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WAITING FOR TOMMY - HEIDI MACDONALD
By Richard Johnston

RICHARD: Hypothetical situation. Bill Jemas is unfairly catapulted from President Of Publishing at Marvel and you find yourself in his chair. Okay, it's an extreme hypothetical. Remake the industry, as much as you can to your own image - what does it look like?

HEIDI: Ah, the hypothetical seems to come true since we started this interview. In reality, old Bill really wasn't that far off in his goals. Where he missed the mark was in actually producing material for different audiences. As I think you might figure by now, if I remade the industry there would be kids comics that were marketed to kids, teen aged comics marketed to teens, women..well you get the idea. Comics have universal audiences in other cultures that are comics-accepting. The fact that this isn't so in America is not because of our biology, or educational system, or Grand Theft Auto 3. It's because, as I alluded to above, people in comics on every level from executive to retail, only want to produce the material they like.

I would also market humor comics to people who like to laugh. It used to be that Mad Magazine was the best selling American comic. Nothing else even came close. Arguably, the most successful comics of all times are humor comics - namely daily comic strips. People like to laugh, and they like to read funny comics about funny little adventures. When you look at the genres that are the kiss of death in American comics, your mind really boggles.

RICHARD: Ever read Viz Comic? Could something like that work in the US?

HEIDI: The English Viz, right? I haven't actually seen it, but I've heard about it. The cost of launching a magazine is really huge, especially with all the costs associated with producing comics, which are very expensive for editorial. It would need to be more underground, like Vice magazine. But I've always said anyone who puts out whatever MAD Magazine is for the 21st century will have a big hit on their hands.

If I ran the world, I would just try to create appropriate material for the audiences I was really trying to reach. Bill had the right idea with Wal-Mart and so on, but I don't know how welcoming the material they put into the Wal-Marts really was.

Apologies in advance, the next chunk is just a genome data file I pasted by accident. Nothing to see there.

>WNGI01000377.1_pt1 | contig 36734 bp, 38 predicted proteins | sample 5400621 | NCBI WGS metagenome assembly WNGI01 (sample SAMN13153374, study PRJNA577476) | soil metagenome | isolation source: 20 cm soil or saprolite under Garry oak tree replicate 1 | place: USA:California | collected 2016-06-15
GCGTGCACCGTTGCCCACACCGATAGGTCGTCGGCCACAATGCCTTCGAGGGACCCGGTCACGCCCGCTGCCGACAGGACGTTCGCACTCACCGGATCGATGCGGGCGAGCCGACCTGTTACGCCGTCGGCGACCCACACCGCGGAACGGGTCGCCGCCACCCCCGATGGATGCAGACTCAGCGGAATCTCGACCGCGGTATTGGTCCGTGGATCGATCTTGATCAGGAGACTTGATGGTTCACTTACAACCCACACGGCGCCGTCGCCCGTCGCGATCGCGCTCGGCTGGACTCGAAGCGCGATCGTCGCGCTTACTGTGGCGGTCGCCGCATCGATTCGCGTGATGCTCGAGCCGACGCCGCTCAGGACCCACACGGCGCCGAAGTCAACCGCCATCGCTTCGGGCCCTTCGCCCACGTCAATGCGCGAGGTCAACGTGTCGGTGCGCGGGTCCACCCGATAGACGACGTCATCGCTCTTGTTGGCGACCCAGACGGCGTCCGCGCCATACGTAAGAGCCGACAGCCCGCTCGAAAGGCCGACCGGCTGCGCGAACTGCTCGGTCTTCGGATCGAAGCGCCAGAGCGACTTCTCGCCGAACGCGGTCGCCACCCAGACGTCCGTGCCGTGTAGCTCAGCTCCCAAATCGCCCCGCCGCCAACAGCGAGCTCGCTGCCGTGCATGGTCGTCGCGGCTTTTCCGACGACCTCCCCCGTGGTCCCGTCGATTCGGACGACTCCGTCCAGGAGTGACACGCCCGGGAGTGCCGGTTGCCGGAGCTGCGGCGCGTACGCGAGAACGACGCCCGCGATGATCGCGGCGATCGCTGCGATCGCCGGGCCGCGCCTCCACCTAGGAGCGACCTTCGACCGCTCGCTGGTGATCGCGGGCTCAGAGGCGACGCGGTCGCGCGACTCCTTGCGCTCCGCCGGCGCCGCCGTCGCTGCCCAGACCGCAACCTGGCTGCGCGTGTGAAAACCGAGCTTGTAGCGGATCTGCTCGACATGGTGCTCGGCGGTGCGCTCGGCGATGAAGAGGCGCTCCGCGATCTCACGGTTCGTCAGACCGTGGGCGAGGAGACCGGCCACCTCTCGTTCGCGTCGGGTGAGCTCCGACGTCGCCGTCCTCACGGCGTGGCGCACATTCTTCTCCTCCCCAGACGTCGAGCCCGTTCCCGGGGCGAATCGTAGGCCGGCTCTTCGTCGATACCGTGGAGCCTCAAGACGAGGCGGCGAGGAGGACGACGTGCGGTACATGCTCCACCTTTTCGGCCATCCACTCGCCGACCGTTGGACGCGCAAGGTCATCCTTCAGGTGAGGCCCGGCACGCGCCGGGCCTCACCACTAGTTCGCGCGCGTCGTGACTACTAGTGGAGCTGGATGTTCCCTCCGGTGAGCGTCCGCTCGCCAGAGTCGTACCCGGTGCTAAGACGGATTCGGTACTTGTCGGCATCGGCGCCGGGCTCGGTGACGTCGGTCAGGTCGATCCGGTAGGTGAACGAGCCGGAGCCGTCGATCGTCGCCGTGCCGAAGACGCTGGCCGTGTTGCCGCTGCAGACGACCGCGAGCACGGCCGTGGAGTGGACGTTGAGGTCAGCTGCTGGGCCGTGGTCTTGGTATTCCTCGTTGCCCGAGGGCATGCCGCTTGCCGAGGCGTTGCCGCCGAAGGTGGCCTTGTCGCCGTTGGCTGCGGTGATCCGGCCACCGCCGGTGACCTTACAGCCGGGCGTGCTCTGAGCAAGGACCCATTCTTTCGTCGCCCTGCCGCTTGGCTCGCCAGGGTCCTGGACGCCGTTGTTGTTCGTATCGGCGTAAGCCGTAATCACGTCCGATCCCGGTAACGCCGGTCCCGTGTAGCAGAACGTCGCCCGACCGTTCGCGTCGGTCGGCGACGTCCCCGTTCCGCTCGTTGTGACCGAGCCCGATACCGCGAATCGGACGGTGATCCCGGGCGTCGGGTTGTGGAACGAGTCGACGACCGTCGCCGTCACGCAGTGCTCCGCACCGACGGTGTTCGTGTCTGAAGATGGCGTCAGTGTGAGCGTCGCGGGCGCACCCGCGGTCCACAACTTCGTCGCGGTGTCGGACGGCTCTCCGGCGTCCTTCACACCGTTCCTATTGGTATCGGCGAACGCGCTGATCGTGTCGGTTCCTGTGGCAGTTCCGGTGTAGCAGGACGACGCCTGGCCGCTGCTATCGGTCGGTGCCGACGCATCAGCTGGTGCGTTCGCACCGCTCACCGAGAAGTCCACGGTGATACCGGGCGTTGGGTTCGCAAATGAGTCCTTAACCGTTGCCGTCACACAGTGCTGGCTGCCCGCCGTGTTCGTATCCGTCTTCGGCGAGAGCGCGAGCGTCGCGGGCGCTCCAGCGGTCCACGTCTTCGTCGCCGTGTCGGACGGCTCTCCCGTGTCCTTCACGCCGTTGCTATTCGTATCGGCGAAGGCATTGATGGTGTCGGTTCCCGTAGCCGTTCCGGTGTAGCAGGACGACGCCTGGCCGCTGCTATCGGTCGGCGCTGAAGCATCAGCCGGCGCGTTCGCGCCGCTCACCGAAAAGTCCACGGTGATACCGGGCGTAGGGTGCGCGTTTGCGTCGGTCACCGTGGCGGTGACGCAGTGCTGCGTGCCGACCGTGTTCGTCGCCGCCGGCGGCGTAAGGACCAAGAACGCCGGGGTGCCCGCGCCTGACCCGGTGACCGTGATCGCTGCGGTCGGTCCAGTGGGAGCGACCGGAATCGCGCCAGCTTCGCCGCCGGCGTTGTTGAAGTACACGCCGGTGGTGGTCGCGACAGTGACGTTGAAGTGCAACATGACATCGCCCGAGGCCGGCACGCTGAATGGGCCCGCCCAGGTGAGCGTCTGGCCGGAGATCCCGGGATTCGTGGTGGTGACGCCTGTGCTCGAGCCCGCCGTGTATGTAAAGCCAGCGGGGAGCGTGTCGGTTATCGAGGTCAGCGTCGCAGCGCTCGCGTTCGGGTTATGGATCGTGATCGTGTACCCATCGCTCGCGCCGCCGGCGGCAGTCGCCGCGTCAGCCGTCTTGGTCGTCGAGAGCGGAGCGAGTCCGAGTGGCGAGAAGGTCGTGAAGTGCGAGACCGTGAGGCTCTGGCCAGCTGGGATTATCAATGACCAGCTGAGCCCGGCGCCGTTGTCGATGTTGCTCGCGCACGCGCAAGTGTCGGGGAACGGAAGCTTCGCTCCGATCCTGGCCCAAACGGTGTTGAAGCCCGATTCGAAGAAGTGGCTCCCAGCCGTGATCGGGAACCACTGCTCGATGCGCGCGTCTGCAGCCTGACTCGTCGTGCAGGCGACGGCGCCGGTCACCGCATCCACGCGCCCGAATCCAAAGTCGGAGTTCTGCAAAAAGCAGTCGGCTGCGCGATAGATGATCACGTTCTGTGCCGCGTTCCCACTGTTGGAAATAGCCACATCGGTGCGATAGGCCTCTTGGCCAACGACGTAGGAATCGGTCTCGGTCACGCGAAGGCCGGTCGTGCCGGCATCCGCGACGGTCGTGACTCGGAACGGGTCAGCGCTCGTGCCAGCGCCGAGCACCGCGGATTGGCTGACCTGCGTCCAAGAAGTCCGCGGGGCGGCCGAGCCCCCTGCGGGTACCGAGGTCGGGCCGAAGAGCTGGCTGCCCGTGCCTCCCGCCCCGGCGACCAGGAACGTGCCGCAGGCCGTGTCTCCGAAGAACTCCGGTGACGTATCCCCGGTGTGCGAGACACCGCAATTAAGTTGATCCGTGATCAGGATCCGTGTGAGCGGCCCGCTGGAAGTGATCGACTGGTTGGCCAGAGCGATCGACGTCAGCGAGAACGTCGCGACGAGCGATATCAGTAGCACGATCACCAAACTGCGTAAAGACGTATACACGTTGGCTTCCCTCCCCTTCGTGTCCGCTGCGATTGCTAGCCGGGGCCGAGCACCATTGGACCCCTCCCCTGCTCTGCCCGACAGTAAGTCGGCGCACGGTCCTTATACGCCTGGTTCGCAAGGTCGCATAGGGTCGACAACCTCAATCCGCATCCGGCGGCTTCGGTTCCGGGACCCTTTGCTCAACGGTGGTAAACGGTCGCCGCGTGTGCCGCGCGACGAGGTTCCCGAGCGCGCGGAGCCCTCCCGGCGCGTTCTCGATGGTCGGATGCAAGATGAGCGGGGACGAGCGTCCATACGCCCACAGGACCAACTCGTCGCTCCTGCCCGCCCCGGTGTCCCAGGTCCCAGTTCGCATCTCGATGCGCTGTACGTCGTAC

I dunno, I guess I've been here so long that I'm immersed in the group think, just like everyone else. The comics industry is making a comeback, but it isn't really a "big" comeback. Everyone in the industry always sits around and has "the talk" about how to fix comics. And it's the same talk year after year after year. It's endless. When I was at Vertigo, for the first time in my career, I stopped having the talk, and just tried to enable the best material I could, with varying results. The LCS (local comics store) system of comics really can't be "fixed." It can be improved, and the companies can produce comics that get casual, peripheral readers excited and into stores. But that is still going to be a long process.

RICHARD: We've seen how the internet has changed comics and comics journalism - but how has it changed you?

HEIDI: Well, I was always ready for the internet. When I was a kid, I read some science fiction stories about being able to send electronic messages and tap into databases, and I thought, that's cool, I can't wait for that! Whenever I read anything about what was to be the Internet I was all for it. Here in New York, I was walking around today and I passed a public net access station on the street, like a phone booth, just like in Neuromancer, from 1980. It's finally here! The power of the internet, of course, is that it's constant, non-stop information access. And you can change what people think with one story, at times. I have to say, I'm really very comfortable with that level of pressure and immediacy. It suits my temperament perfectly, so if anything, the internet has enabled me to focus of my energies into something that's very intuitive to the way I think. Plus, it also enables me to achieve another one of my goals, namely the ability to spend all day googling for pictures of Bruce Campbell.

RICHARD: No need, Heidi, no need.

Heidi MacDonald writes for Comicon. Rich Johnston writes Lying In the Gutters. Bruce Campbell is looking nervous.

Pages: 1 | 2 | 3 | 4 | 5 | 6

The Waiting For Tommy Archive

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